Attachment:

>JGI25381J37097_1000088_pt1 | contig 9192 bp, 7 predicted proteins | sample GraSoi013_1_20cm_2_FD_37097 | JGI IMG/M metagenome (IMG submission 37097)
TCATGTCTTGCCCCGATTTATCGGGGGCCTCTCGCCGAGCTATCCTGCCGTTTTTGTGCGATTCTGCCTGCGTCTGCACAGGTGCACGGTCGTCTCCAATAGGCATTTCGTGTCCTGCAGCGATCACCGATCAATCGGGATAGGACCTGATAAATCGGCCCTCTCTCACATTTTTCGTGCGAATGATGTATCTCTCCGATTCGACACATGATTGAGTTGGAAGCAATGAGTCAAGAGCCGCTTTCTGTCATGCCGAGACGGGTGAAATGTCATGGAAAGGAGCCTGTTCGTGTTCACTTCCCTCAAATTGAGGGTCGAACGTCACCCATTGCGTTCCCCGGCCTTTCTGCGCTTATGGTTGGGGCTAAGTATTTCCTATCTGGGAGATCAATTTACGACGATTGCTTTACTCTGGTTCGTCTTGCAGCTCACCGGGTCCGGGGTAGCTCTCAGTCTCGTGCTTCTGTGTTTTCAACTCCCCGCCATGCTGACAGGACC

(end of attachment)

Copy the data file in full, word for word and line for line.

>JGI25381J37097_1000088_pt1 | contig 9192 bp, 7 predicted proteins | sample GraSoi013_1_20cm_2_FD_37097 | JGI IMG/M metagenome (IMG submission 37097)
TCATGTCTTGCCCCGATTTATCGGGGGCCTCTCGCCGAGCTATCCTGCCGTTTTTGTGCGATTCTGCCTGCGTCTGCACAGGTGCACGGTCGTCTCCAATAGGCATTTCGTGTCCTGCAGCGATCACCGATCAATCGGGATAGGACCTGATAAATCGGCCCTCTCTCACATTTTTCGTGCGAATGATGTATCTCTCCGATTCGACACATGATTGAGTTGGAAGCAATGAGTCAAGAGCCGCTTTCTGTCATGCCGAGACGGGTGAAATGTCATGGAAAGGAGCCTGTTCGTGTTCACTTCCCTCAAATTGAGGGTCGAACGTCACCCATTGCGTTCCCCGGCCTTTCTGCGCTTATGGTTGGGGCTAAGTATTTCCTATCTGGGAGATCAATTTACGACGATTGCTTTACTCTGGTTCGTCTTGCAGCTCACCGGGTCCGGGGTAGCTCTCAGTCTCGTGCTTCTGTGTTTTCAACTCCCCGCCATGCTGACAGGACC